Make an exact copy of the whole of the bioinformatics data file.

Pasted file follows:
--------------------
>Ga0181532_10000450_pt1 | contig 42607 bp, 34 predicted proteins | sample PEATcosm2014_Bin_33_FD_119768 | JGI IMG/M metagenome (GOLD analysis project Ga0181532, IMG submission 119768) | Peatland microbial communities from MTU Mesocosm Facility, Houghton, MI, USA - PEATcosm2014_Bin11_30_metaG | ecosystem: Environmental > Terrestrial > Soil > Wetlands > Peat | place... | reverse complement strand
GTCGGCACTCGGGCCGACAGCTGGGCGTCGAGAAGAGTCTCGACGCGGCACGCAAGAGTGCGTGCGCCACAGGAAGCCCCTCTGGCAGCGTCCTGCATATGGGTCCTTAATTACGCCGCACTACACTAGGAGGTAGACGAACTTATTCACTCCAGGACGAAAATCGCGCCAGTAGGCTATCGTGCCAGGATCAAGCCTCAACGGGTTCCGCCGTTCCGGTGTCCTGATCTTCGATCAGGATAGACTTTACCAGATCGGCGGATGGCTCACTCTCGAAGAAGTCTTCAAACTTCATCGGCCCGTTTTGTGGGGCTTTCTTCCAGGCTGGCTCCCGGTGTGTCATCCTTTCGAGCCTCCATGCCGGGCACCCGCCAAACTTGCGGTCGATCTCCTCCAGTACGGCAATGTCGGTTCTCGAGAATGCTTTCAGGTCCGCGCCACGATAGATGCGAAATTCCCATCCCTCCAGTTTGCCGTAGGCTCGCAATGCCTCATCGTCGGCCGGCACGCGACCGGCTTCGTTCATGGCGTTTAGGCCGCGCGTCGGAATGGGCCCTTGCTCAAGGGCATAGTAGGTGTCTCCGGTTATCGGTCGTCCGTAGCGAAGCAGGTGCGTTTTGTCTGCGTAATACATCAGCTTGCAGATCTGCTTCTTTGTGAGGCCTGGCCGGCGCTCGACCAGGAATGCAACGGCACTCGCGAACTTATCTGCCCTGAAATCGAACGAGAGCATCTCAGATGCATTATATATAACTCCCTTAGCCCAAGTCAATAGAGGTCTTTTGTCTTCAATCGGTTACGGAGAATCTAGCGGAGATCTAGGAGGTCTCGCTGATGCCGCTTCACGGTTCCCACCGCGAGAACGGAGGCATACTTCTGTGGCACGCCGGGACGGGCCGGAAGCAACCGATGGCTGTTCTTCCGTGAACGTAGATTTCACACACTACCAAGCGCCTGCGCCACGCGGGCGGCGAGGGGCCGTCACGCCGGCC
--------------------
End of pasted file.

>Ga0181532_10000450_pt1 | contig 42607 bp, 34 predicted proteins | sample PEATcosm2014_Bin_33_FD_119768 | JGI IMG/M metagenome (GOLD analysis project Ga0181532, IMG submission 119768) | Peatland microbial communities from MTU Mesocosm Facility, Houghton, MI, USA - PEATcosm2014_Bin11_30_metaG | ecosystem: Environmental > Terrestrial > Soil > Wetlands > Peat | place... | reverse complement strand
GTCGGCACTCGGGCCGACAGCTGGGCGTCGAGAAGAGTCTCGACGCGGCACGCAAGAGTGCGTGCGCCACAGGAAGCCCCTCTGGCAGCGTCCTGCATATGGGTCCTTAATTACGCCGCACTACACTAGGAGGTAGACGAACTTATTCACTCCAGGACGAAAATCGCGCCAGTAGGCTATCGTGCCAGGATCAAGCCTCAACGGGTTCCGCCGTTCCGGTGTCCTGATCTTCGATCAGGATAGACTTTACCAGATCGGCGGATGGCTCACTCTCGAAGAAGTCTTCAAACTTCATCGGCCCGTTTTGTGGGGCTTTCTTCCAGGCTGGCTCCCGGTGTGTCATCCTTTCGAGCCTCCATGCCGGGCACCCGCCAAACTTGCGGTCGATCTCCTCCAGTACGGCAATGTCGGTTCTCGAGAATGCTTTCAGGTCCGCGCCACGATAGATGCGAAATTCCCATCCCTCCAGTTTGCCGTAGGCTCGCAATGCCTCATCGTCGGCCGGCACGCGACCGGCTTCGTTCATGGCGTTTAGGCCGCGCGTCGGAATGGGCCCTTGCTCAAGGGCATAGTAGGTGTCTCCGGTTATCGGTCGTCCGTAGCGAAGCAGGTGCGTTTTGTCTGCGTAATACATCAGCTTGCAGATCTGCTTCTTTGTGAGGCCTGGCCGGCGCTCGACCAGGAATGCAACGGCACTCGCGAACTTATCTGCCCTGAAATCGAACGAGAGCATCTCAGATGCATTATATATAACTCCCTTAGCCCAAGTCAATAGAGGTCTTTTGTCTTCAATCGGTTACGGAGAATCTAGCGGAGATCTAGGAGGTCTCGCTGATGCCGCTTCACGGTTCCCACCGCGAGAACGGAGGCATACTTCTGTGGCACGCCGGGACGGGCCGGAAGCAACCGATGGCTGTTCTTCCGTGAACGTAGATTTCACACACTACCAAGCGCCTGCGCCACGCGGGCGGCGAGGGGCCGTCACGCCGGCC